[You’re reading a post in a series about live streaming church services. You might want to start at Part 1. Or don’t. I’m not your mom.]
Live church streaming is awesome, but like most newer technology, it’s over-hyped and over-recommended. Not every church needs to be streaming their services. Not every church needs a 144 square-foot screen or a long-throw HD projector. Not every church needs a dozen light bars and a smoke machine.
And yet, somehow, every church needs donuts and bad coffee, but I digress:
Streaming is not for every church, and I’d like to give you a few indicators so that you can determine if live streaming is for you.
1. You don’t already record your service audio.
My church has been streaming for over a year. We started recording our services decades ago. We switched to digital fifteen years ago, and we started our podcast so long ago that I can’t exactly remember. 2005, I think. Our tech progression has been slow, but steady. At this point in the game, digital audio recording and podcasting are so simple, with tutorials everywhere and serious cost reductions in the technology required, that if you’re not doing it, you shouldn’t try to leapfrog over into something else. So much is learned in the audio-only phase.
Besides, we’ve found that more people make use of our audio resources than our live stream. At least to this point.
2. You can’t afford to do it with excellence.
If you’re method of streaming, week in and week out, is to use an iPhone 4 with a video-out dongle–which I’m not even sure is possible–you’re not ready to do this. Seriously. You need to have the right equipment in order to do this. At the same time, though, you don’t need to buy a RED camera. We’ll get into what you need equipment-wise later, but this is not a shoe-string project. People will be watching this live stream on computers, tablets, phones with HD resolution. You’re standard definition stream is not going to cut it on any screen larger than a 4-inch phone.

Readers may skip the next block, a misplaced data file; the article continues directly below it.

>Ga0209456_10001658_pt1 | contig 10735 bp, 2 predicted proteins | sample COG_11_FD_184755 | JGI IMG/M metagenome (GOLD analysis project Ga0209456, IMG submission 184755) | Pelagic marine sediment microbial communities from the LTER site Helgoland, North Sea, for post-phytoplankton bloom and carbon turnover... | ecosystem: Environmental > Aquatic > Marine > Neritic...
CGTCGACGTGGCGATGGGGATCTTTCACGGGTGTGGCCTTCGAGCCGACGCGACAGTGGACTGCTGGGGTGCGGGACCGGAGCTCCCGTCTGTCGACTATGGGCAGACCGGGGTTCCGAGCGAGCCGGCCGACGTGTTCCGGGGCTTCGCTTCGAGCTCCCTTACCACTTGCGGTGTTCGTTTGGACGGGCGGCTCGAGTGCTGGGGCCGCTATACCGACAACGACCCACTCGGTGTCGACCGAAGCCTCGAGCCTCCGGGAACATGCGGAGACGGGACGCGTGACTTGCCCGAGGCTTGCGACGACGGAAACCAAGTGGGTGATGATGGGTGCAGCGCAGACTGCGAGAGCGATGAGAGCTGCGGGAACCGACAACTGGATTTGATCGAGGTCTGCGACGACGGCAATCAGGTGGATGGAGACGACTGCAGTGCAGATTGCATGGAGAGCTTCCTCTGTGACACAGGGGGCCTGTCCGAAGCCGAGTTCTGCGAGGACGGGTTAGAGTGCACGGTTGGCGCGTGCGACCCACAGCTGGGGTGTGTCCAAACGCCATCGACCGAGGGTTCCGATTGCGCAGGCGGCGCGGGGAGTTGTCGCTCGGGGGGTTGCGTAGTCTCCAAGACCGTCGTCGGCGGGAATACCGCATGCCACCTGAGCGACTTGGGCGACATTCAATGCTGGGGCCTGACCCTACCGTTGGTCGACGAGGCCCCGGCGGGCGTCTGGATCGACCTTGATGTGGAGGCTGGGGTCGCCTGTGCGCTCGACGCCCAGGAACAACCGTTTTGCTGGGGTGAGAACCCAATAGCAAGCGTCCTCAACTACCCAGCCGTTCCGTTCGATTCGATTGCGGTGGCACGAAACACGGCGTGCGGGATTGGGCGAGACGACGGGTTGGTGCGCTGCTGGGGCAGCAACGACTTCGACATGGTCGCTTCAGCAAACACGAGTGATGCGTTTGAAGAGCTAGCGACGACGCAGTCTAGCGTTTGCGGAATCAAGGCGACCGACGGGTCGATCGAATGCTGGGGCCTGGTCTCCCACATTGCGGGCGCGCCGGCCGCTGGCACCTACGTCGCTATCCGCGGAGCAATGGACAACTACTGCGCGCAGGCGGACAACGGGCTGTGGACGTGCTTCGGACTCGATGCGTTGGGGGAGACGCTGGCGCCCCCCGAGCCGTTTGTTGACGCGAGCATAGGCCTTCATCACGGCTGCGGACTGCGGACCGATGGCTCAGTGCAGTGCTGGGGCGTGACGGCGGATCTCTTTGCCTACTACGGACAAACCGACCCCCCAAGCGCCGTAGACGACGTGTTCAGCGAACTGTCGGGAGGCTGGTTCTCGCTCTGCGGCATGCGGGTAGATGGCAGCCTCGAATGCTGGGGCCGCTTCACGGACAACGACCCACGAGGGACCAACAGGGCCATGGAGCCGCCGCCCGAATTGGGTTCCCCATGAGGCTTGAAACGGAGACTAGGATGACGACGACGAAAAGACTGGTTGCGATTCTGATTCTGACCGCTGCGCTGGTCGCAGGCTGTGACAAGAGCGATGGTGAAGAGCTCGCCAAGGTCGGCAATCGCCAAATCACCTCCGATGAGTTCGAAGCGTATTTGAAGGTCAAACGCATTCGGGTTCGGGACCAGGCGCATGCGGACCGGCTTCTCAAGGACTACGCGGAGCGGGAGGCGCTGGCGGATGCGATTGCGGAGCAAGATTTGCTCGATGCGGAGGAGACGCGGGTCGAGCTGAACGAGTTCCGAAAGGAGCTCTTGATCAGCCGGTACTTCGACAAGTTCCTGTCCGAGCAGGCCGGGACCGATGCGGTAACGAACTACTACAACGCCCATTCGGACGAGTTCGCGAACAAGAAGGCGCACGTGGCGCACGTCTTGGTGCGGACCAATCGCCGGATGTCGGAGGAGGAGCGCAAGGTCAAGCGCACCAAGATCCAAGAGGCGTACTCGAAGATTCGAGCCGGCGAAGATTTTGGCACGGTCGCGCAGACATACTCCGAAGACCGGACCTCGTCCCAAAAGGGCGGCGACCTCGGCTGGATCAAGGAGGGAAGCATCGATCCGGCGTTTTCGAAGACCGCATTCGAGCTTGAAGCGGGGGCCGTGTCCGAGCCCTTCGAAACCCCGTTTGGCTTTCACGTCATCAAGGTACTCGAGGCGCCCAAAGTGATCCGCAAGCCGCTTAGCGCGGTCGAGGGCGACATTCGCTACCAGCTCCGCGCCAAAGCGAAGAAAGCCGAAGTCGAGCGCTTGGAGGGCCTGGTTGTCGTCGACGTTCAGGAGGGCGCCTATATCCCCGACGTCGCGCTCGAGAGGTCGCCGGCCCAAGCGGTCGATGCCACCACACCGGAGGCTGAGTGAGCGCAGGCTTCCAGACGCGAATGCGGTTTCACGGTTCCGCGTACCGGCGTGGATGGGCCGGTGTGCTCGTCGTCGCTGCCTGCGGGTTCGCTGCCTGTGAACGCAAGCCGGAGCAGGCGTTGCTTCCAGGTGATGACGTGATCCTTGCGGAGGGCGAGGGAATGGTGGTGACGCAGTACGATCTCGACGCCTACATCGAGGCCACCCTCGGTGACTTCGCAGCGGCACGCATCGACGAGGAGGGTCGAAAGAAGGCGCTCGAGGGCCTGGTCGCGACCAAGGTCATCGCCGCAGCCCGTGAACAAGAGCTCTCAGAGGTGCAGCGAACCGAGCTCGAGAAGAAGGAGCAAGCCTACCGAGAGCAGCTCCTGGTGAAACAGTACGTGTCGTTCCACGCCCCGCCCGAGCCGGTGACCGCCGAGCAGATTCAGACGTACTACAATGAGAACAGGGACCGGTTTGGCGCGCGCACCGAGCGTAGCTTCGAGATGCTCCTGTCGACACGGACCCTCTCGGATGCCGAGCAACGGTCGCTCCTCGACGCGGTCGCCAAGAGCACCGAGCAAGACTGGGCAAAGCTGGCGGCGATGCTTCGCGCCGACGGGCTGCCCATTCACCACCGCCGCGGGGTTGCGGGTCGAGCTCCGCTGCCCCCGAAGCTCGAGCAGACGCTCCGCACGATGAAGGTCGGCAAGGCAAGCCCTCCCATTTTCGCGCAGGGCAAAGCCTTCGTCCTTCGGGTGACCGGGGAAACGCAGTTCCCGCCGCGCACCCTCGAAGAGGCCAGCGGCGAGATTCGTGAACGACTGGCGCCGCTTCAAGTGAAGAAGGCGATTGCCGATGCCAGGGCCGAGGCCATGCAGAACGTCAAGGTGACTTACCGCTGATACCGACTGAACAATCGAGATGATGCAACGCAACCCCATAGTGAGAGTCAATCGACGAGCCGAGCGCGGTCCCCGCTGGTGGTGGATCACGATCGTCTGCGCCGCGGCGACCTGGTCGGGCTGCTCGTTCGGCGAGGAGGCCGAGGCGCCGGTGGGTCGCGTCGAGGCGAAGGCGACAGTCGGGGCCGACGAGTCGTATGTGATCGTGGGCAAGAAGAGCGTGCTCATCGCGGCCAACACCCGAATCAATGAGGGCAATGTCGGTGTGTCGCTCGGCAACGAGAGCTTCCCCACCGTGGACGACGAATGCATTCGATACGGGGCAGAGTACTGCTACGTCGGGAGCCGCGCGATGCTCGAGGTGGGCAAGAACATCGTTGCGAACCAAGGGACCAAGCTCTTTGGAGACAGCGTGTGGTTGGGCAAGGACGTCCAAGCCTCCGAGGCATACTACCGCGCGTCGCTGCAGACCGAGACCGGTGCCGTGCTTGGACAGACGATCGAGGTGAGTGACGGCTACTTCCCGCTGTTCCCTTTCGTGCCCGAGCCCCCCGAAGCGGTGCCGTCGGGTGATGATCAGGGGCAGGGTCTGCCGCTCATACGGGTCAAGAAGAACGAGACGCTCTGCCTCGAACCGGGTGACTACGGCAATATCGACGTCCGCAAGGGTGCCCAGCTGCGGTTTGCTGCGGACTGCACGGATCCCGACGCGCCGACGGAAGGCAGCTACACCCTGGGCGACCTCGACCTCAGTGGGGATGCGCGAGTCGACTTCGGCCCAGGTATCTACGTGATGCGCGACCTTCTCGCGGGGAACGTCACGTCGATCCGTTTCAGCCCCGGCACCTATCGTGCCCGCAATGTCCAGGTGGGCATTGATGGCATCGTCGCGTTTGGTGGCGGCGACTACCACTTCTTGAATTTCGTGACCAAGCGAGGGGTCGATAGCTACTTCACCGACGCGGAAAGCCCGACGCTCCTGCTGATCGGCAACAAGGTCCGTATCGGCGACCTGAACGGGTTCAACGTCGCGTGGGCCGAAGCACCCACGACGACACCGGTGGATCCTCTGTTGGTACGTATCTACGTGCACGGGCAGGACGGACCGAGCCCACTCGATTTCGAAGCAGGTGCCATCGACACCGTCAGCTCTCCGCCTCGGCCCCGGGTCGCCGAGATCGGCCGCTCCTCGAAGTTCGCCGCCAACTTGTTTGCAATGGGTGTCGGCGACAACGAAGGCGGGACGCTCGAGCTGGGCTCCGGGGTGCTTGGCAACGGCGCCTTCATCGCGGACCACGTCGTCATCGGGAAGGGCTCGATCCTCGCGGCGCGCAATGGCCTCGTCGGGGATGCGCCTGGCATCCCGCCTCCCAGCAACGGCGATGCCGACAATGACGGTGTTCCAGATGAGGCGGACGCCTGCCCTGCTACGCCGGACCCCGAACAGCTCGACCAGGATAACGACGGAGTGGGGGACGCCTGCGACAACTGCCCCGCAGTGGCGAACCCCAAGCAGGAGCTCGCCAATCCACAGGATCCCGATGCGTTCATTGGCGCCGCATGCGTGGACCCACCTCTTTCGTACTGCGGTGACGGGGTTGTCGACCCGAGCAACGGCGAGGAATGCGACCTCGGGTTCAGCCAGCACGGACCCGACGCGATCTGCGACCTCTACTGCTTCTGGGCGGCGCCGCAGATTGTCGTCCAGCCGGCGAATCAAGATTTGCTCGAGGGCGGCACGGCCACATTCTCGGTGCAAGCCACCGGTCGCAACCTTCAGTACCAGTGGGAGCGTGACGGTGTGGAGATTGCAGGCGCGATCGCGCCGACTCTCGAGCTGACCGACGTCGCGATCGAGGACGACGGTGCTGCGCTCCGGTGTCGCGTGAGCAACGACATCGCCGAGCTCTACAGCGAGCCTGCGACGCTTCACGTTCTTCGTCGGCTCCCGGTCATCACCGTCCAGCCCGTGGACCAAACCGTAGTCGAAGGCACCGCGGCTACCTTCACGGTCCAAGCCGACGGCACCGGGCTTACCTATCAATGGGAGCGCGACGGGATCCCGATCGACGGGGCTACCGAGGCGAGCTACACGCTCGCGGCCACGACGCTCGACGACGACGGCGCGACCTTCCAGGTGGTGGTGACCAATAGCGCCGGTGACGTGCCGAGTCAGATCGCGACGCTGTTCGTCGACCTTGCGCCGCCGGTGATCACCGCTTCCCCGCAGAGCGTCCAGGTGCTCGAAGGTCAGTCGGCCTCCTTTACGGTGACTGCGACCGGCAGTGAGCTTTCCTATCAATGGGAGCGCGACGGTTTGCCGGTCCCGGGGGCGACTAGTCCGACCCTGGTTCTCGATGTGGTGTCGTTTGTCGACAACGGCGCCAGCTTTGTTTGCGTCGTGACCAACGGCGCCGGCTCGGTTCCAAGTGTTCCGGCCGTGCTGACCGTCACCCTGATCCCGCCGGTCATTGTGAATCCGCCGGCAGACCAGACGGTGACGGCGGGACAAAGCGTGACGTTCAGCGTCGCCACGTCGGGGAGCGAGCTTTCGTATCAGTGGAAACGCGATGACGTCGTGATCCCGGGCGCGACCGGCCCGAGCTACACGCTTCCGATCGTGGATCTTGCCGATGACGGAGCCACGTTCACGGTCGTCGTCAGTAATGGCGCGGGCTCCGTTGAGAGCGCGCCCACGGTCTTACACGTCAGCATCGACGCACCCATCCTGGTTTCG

If money is an issue preventing you from achieving excellence with a live stream, then maybe you should be budgeting to add streaming in six months or a year. Don’t rush it.
3. Be honest: Are your services worth sharing?
Though question to answer, especially if the honest answer is “no” and your pastor is the one pushing for live streaming. But–and this is key–as I said in the first post: people will visit you online before they visit you in person. If you’ve got a live stream set up, and they can see how lifeless and/or weird your church is, you’ve shot yourself in the foot. Of course, even if they don’t see that on the stream, they will when they walk in, which is why you should probably start livening up your church, but that’s a topic for a different website.
And those are three reasons for not setting up a live stream. There are probably others, and I’d love to hear them in the comments below.
But maybe you can’t think of anything beyond this: how did we set up our live stream?
We’ll talk about that next time.